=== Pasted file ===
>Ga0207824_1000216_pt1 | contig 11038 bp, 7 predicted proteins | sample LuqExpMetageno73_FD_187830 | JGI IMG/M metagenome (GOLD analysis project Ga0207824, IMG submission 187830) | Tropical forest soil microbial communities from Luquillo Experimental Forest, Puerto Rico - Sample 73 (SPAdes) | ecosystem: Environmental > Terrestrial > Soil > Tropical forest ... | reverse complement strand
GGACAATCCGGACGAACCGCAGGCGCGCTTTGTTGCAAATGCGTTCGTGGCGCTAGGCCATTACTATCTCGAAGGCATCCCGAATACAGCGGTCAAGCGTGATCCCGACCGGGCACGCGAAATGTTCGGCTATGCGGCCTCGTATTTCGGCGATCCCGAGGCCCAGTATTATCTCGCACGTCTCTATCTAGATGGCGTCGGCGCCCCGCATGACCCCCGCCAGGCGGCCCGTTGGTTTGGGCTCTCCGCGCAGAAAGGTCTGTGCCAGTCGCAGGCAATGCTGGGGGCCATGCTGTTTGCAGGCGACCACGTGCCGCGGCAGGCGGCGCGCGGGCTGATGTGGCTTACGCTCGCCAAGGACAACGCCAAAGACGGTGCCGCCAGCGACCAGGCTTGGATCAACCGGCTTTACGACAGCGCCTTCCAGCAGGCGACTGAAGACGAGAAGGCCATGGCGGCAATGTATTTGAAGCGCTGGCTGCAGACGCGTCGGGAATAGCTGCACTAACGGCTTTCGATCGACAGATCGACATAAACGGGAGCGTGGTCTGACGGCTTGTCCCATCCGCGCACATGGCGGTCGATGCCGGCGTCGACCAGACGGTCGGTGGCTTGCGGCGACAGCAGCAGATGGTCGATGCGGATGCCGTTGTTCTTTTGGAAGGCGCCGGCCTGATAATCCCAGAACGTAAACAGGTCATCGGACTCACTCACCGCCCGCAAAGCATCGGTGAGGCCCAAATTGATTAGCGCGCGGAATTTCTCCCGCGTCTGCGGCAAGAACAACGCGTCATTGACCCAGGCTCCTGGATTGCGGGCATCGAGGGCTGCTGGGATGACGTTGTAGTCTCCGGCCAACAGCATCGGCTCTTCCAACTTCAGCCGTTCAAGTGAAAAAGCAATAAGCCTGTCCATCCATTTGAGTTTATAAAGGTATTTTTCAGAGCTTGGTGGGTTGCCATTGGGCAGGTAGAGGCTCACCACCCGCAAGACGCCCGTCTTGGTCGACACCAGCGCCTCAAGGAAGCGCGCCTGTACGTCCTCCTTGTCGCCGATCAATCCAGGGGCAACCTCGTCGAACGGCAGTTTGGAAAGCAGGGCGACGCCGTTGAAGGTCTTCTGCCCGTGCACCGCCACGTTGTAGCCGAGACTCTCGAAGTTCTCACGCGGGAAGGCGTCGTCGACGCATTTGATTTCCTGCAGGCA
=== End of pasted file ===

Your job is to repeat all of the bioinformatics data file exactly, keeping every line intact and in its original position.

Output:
>Ga0207824_1000216_pt1 | contig 11038 bp, 7 predicted proteins | sample LuqExpMetageno73_FD_187830 | JGI IMG/M metagenome (GOLD analysis project Ga0207824, IMG submission 187830) | Tropical forest soil microbial communities from Luquillo Experimental Forest, Puerto Rico - Sample 73 (SPAdes) | ecosystem: Environmental > Terrestrial > Soil > Tropical forest ... | reverse complement strand
GGACAATCCGGACGAACCGCAGGCGCGCTTTGTTGCAAATGCGTTCGTGGCGCTAGGCCATTACTATCTCGAAGGCATCCCGAATACAGCGGTCAAGCGTGATCCCGACCGGGCACGCGAAATGTTCGGCTATGCGGCCTCGTATTTCGGCGATCCCGAGGCCCAGTATTATCTCGCACGTCTCTATCTAGATGGCGTCGGCGCCCCGCATGACCCCCGCCAGGCGGCCCGTTGGTTTGGGCTCTCCGCGCAGAAAGGTCTGTGCCAGTCGCAGGCAATGCTGGGGGCCATGCTGTTTGCAGGCGACCACGTGCCGCGGCAGGCGGCGCGCGGGCTGATGTGGCTTACGCTCGCCAAGGACAACGCCAAAGACGGTGCCGCCAGCGACCAGGCTTGGATCAACCGGCTTTACGACAGCGCCTTCCAGCAGGCGACTGAAGACGAGAAGGCCATGGCGGCAATGTATTTGAAGCGCTGGCTGCAGACGCGTCGGGAATAGCTGCACTAACGGCTTTCGATCGACAGATCGACATAAACGGGAGCGTGGTCTGACGGCTTGTCCCATCCGCGCACATGGCGGTCGATGCCGGCGTCGACCAGACGGTCGGTGGCTTGCGGCGACAGCAGCAGATGGTCGATGCGGATGCCGTTGTTCTTTTGGAAGGCGCCGGCCTGATAATCCCAGAACGTAAACAGGTCATCGGACTCACTCACCGCCCGCAAAGCATCGGTGAGGCCCAAATTGATTAGCGCGCGGAATTTCTCCCGCGTCTGCGGCAAGAACAACGCGTCATTGACCCAGGCTCCTGGATTGCGGGCATCGAGGGCTGCTGGGATGACGTTGTAGTCTCCGGCCAACAGCATCGGCTCTTCCAACTTCAGCCGTTCAAGTGAAAAAGCAATAAGCCTGTCCATCCATTTGAGTTTATAAAGGTATTTTTCAGAGCTTGGTGGGTTGCCATTGGGCAGGTAGAGGCTCACCACCCGCAAGACGCCCGTCTTGGTCGACACCAGCGCCTCAAGGAAGCGCGCCTGTACGTCCTCCTTGTCGCCGATCAATCCAGGGGCAACCTCGTCGAACGGCAGTTTGGAAAGCAGGGCGACGCCGTTGAAGGTCTTCTGCCCGTGCACCGCCACGTTGTAGCCGAGACTCTCGAAGTTCTCACGCGGGAAGGCGTCGTCGACGCATTTGATTTCCTGCAGGCA